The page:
Redskins brave the Barbie aisle with DCPS students
There was the pink Barbie scooter— 60 inches and 11.5 pounds of pure pink. Then there was the Redskins linebacker—6 feet and 238 pounds of pure athletic power.
A 7-year-old girl from Tubman Elementary examined the scooter and placed it into her cart. Linebacker Perry Riley nodded approvingly. He then turned his attention to a neon orange child’s bike- it looked like he could eat it for lunch. He knelt down to the little boy who was looking at it.
“Think I should get one? Maybe I’m too tall.”
Similar scenes replayed across the Target store in Sterling, Virginia on Tuesday. In aisle after aisle, 18 current and former Redskins players helped pick out toys, clothes, and other gifts for children half their size.
It was all part of an annual holiday shopping trip for underserved children who face challenges such as homelessness. Students from across the DC metro area, including 25 students from DCPS (from Tubman, Miner, and Ketcham Elementary Schools), were given $100 to spend at Target.
The event, now in its 10th year, was sponsored by the Family of Faith Foundation, founded by former Redskins defensive end Renaldo Wynn and his wife, LaTanya. Other sponsors included Every Child Fed and Target.
The morning started off with photos with the Redskins and pizza. Groups of students were then paired with players and a Target employee and then set off to roam the store.
Red carts zigzagged across the floor, as students directed players to help look for board games, action figures, and of course, sporting equipment—whatever struck their fancy. Like wide receivers during a fourth down, students were laser-focused on the game plan—find items that add up to $100 in two hours.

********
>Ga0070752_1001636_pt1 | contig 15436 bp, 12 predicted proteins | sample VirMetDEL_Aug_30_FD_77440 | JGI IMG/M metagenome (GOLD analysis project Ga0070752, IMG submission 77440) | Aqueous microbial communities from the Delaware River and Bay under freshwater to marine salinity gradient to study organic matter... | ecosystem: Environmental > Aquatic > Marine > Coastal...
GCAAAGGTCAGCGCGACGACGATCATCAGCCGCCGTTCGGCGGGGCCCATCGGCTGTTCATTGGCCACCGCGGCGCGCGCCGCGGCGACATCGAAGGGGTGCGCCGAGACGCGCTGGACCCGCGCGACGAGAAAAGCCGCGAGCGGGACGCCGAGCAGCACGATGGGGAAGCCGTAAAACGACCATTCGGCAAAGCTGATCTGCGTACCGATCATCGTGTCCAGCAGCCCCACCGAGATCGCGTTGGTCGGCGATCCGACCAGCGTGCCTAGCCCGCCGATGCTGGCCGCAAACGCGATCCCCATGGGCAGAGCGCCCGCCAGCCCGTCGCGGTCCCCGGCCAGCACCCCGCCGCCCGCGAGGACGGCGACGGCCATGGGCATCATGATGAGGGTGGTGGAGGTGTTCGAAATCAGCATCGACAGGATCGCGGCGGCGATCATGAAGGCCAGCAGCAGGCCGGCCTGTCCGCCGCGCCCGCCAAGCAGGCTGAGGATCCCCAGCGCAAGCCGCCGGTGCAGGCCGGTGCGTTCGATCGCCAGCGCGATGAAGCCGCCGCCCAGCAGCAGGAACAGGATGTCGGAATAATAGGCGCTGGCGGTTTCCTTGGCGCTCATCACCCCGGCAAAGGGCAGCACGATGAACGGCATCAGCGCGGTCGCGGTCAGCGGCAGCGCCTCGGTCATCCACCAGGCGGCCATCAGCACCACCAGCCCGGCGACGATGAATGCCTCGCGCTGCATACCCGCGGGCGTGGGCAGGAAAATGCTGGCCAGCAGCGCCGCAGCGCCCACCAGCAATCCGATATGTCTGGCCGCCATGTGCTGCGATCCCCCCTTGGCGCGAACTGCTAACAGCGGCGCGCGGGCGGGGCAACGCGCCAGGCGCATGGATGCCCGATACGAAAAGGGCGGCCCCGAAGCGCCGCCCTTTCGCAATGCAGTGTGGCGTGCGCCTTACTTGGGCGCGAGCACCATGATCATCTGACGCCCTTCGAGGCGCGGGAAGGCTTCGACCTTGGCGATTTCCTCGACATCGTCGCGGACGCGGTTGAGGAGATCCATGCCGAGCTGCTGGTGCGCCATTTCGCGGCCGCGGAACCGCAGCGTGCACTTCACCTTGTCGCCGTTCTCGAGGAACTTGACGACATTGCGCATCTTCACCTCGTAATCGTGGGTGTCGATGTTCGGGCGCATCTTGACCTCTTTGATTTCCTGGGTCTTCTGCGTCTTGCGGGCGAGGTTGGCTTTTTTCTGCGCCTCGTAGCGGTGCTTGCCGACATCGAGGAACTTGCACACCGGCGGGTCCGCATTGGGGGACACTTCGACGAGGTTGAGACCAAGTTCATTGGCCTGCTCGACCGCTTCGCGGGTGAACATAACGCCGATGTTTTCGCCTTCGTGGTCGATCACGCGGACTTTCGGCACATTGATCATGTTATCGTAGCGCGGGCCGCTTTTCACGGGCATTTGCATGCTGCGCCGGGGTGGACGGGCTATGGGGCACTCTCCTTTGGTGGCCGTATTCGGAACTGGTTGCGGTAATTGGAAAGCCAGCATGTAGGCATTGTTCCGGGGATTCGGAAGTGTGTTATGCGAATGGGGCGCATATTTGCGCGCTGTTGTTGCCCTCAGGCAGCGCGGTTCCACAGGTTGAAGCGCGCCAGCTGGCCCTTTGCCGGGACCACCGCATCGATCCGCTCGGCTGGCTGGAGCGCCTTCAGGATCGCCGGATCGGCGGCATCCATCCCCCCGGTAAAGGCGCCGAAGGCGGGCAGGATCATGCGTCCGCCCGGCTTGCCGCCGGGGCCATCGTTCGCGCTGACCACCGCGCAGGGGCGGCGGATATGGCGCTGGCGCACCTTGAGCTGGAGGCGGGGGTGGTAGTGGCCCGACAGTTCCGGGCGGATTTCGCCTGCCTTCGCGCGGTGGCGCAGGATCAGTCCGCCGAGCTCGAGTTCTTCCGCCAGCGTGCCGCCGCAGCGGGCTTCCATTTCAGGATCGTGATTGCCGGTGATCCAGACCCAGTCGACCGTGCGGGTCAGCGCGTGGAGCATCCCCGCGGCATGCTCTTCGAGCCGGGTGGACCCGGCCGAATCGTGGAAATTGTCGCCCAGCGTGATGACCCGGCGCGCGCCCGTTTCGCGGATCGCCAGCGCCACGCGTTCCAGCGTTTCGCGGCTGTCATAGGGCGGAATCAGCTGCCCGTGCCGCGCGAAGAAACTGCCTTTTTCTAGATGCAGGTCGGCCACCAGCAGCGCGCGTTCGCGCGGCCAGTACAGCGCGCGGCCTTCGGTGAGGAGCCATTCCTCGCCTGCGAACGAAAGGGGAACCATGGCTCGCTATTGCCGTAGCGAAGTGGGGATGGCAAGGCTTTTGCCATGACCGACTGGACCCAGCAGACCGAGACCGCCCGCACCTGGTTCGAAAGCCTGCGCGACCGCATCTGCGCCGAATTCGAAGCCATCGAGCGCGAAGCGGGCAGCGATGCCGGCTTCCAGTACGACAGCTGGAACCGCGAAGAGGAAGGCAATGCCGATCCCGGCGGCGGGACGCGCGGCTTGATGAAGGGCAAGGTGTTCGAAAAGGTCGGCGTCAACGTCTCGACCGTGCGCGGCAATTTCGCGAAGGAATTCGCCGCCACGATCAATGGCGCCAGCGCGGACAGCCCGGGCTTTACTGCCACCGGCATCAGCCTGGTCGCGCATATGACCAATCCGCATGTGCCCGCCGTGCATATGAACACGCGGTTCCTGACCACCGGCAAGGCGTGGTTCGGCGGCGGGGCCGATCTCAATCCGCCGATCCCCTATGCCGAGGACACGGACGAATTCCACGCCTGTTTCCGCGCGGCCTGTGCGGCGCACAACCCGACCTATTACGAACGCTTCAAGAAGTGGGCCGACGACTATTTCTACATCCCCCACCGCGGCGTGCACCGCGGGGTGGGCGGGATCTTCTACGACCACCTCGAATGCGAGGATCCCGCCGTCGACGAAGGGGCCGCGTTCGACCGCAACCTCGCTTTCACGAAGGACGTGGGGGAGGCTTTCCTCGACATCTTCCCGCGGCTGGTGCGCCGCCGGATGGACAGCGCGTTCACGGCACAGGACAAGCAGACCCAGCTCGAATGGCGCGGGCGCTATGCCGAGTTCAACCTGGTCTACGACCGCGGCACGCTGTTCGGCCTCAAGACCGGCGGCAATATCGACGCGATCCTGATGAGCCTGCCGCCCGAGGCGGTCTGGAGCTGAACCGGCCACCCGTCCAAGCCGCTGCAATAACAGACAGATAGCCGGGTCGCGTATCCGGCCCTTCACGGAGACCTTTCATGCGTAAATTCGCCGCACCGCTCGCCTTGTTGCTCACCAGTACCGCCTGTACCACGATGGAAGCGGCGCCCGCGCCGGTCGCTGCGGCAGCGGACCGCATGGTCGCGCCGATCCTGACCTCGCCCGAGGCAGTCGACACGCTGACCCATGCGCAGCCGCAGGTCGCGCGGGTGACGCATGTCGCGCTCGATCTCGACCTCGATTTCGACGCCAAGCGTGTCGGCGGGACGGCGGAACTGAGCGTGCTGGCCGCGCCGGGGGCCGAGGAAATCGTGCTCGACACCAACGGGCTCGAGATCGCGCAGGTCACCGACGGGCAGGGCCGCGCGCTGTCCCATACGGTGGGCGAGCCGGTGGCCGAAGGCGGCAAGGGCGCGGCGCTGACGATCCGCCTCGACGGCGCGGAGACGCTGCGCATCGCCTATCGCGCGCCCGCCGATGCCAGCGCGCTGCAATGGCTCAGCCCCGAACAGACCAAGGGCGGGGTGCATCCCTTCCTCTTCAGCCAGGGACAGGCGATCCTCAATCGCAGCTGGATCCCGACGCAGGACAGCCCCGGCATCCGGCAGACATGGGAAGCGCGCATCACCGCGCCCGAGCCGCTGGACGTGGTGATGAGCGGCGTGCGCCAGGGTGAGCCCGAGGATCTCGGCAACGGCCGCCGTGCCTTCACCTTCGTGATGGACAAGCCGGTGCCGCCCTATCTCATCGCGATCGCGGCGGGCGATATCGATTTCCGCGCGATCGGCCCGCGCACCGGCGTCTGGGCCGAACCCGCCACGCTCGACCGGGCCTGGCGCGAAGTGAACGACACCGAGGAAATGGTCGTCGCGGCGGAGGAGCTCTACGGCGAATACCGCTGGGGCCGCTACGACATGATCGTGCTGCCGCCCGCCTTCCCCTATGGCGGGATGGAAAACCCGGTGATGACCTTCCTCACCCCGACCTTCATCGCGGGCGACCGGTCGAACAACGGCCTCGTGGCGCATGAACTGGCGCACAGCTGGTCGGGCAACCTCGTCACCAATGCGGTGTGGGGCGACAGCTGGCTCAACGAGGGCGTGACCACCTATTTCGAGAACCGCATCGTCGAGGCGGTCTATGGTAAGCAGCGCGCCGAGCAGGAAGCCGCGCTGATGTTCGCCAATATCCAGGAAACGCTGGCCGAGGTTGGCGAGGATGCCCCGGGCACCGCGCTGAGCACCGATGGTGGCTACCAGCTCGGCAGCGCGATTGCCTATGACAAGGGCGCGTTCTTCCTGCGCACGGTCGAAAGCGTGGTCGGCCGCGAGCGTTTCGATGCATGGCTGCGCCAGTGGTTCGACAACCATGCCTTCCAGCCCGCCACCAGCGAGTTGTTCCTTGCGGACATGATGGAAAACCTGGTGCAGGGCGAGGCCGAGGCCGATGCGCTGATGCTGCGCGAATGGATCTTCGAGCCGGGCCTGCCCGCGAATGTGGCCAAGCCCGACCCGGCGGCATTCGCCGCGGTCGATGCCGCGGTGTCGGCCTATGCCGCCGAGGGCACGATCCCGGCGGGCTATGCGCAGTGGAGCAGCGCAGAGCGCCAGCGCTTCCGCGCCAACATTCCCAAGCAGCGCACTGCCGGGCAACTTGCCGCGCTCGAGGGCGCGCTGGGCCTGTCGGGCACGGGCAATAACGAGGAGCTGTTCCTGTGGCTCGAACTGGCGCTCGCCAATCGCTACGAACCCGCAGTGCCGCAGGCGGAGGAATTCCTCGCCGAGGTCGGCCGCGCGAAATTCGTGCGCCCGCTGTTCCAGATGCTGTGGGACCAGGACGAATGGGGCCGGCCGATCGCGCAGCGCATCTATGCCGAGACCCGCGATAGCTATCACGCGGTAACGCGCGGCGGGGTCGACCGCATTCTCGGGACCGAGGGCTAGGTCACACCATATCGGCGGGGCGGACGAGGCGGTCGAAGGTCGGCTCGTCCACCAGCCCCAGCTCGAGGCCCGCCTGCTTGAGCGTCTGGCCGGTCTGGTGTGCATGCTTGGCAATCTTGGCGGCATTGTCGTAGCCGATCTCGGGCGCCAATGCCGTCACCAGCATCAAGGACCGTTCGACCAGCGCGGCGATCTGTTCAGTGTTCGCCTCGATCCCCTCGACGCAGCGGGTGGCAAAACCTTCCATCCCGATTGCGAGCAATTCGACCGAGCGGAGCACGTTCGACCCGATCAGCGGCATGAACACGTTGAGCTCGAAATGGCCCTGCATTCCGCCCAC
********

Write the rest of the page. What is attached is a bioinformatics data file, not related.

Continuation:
It was the Redskins’ only day off, but they were working hard as ever. Some of them wore tan- and yellow- Redskins Santa hats as they pushed carts full of toys, clothes and books. Everyone wore giant smiles.
A fourth-grader from Ketcham, Robert*, brought a disposable camera with him to capture all the memories. His friend, Jordan*, grinned as he pointed to the shopping cart—Monopoly, Uno, and a Wii Mini. They scurried toward Will Montgomery, the Redskins’ 304-pound center and guard, and asked for autographs. Linebacker London Fletcher helped two other boys pick out items.
The holiday spirit was in full display—not only from the Christmas decorations or the jolly Redskins players, but from the students themselves.
Kara*, another fourth-grader from Ketcham, carefully picked out Hello Kitty outfits in the girls’ clothing section. She also picked out a heart necklace with two halves. But they weren’t for her—they were for her younger sister, and she wanted to buy them for her simply because, “she’s my sister.”
She added the items to a cart already full of other toys and clothes for her three siblings. Kara bought only one gift for herself. Why?
“I love doing things for them,” she said softly.
*names have been changed to protect student privacy